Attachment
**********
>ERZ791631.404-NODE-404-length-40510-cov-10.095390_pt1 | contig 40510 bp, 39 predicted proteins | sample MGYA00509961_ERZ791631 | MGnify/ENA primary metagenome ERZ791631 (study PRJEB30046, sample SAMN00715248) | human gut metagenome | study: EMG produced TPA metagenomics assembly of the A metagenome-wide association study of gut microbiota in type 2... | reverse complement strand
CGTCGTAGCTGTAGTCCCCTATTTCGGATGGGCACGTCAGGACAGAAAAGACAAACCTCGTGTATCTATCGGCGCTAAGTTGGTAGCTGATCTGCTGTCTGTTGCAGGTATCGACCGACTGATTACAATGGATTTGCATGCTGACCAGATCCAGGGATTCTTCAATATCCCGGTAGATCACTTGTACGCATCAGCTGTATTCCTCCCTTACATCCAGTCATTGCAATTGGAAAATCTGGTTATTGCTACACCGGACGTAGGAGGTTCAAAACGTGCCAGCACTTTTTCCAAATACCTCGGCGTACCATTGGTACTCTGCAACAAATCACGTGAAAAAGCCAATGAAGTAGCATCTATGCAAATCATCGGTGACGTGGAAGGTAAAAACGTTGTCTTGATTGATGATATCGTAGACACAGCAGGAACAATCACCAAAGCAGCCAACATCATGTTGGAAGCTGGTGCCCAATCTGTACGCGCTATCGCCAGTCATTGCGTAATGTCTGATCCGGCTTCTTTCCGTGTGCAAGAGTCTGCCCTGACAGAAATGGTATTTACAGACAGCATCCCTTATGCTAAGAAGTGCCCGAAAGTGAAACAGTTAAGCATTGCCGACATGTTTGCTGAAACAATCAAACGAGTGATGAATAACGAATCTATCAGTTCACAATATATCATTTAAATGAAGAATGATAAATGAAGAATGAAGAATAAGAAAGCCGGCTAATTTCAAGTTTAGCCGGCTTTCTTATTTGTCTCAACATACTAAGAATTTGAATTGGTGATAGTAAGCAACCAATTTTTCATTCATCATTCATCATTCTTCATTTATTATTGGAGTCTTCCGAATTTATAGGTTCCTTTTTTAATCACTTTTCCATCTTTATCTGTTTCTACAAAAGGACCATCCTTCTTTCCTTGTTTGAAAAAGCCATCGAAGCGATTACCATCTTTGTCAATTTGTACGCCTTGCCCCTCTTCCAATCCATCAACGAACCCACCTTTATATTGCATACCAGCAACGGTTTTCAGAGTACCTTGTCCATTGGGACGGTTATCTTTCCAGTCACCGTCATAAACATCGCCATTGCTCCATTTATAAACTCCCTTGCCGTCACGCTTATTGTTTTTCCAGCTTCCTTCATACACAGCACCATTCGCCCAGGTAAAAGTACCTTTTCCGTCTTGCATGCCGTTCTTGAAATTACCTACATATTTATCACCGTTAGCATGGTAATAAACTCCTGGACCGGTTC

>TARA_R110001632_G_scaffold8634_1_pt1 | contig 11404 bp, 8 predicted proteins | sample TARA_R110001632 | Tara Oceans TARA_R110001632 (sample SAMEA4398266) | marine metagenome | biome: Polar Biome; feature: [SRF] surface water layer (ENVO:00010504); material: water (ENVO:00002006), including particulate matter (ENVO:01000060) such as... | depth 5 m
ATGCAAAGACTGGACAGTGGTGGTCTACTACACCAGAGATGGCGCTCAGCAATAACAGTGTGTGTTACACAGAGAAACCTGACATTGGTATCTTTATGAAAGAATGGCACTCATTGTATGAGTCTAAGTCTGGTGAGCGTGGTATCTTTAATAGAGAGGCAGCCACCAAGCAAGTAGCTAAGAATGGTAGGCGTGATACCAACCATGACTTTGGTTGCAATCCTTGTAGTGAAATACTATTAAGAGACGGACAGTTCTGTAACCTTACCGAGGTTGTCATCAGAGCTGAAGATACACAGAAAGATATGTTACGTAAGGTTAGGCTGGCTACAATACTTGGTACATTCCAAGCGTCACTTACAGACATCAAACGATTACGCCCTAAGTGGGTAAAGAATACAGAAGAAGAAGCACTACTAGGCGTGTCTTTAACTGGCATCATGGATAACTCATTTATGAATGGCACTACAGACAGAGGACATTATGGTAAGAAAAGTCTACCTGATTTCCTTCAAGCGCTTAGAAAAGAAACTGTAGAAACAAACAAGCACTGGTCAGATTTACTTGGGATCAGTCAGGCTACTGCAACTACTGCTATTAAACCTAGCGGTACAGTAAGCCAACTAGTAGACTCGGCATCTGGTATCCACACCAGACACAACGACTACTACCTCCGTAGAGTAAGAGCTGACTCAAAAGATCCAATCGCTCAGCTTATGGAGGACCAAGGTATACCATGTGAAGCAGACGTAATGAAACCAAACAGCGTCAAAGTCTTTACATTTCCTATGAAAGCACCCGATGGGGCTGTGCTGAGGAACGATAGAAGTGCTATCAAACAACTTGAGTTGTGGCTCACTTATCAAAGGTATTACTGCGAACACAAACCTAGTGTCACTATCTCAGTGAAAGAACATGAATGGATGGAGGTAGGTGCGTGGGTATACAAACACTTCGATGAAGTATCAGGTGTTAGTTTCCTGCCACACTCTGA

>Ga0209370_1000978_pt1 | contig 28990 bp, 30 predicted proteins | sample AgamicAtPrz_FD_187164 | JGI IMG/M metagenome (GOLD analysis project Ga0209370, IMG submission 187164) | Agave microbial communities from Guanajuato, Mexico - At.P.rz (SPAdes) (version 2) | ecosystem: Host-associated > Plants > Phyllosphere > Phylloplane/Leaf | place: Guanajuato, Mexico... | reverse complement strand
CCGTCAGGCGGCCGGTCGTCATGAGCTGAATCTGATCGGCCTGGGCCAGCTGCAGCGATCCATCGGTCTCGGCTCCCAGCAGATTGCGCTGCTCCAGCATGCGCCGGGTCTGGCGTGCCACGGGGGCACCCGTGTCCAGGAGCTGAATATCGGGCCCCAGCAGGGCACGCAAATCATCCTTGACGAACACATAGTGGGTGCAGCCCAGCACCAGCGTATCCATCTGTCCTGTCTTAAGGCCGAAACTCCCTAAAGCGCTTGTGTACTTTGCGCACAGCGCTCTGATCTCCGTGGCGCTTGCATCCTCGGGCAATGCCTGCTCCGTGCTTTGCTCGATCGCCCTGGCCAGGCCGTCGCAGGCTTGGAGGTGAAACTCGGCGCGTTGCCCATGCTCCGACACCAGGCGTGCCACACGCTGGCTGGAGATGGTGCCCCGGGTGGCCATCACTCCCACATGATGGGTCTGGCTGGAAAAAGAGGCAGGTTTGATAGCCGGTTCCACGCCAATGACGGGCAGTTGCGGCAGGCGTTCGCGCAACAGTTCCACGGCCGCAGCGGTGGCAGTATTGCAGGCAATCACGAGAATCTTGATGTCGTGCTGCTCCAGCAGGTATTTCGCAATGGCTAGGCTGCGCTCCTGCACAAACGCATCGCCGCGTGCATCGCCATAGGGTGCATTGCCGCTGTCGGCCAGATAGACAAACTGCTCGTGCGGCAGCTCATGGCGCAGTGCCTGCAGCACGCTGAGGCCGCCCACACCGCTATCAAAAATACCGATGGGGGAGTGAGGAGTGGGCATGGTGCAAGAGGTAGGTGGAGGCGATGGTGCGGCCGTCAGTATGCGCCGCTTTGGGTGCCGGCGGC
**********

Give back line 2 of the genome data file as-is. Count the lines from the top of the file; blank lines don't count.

CGTCGTAGCTGTAGTCCCCTATTTCGGATGGGCACGTCAGGACAGAAAAGACAAACCTCGTGTATCTATCGGCGCTAAGTTGGTAGCTGATCTGCTGTCTGTTGCAGGTATCGACCGACTGATTACAATGGATTTGCATGCTGACCAGATCCAGGGATTCTTCAATATCCCGGTAGATCACTTGTACGCATCAGCTGTATTCCTCCCTTACATCCAGTCATTGCAATTGGAAAATCTGGTTATTGCTACACCGGACGTAGGAGGTTCAAAACGTGCCAGCACTTTTTCCAAATACCTCGGCGTACCATTGGTACTCTGCAACAAATCACGTGAAAAAGCCAATGAAGTAGCATCTATGCAAATCATCGGTGACGTGGAAGGTAAAAACGTTGTCTTGATTGATGATATCGTAGACACAGCAGGAACAATCACCAAAGCAGCCAACATCATGTTGGAAGCTGGTGCCCAATCTGTACGCGCTATCGCCAGTCATTGCGTAATGTCTGATCCGGCTTCTTTCCGTGTGCAAGAGTCTGCCCTGACAGAAATGGTATTTACAGACAGCATCCCTTATGCTAAGAAGTGCCCGAAAGTGAAACAGTTAAGCATTGCCGACATGTTTGCTGAAACAATCAAACGAGTGATGAATAACGAATCTATCAGTTCACAATATATCATTTAAATGAAGAATGATAAATGAAGAATGAAGAATAAGAAAGCCGGCTAATTTCAAGTTTAGCCGGCTTTCTTATTTGTCTCAACATACTAAGAATTTGAATTGGTGATAGTAAGCAACCAATTTTTCATTCATCATTCATCATTCTTCATTTATTATTGGAGTCTTCCGAATTTATAGGTTCCTTTTTTAATCACTTTTCCATCTTTATCTGTTTCTACAAAAGGACCATCCTTCTTTCCTTGTTTGAAAAAGCCATCGAAGCGATTACCATCTTTGTCAATTTGTACGCCTTGCCCCTCTTCCAATCCATCAACGAACCCACCTTTATATTGCATACCAGCAACGGTTTTCAGAGTACCTTGTCCATTGGGACGGTTATCTTTCCAGTCACCGTCATAAACATCGCCATTGCTCCATTTATAAACTCCCTTGCCGTCACGCTTATTGTTTTTCCAGCTTCCTTCATACACAGCACCATTCGCCCAGGTAAAAGTACCTTTTCCGTCTTGCATGCCGTTCTTGAAATTACCTACATATTTATCACCGTTAGCATGGTAATAAACTCCTGGACCGGTTC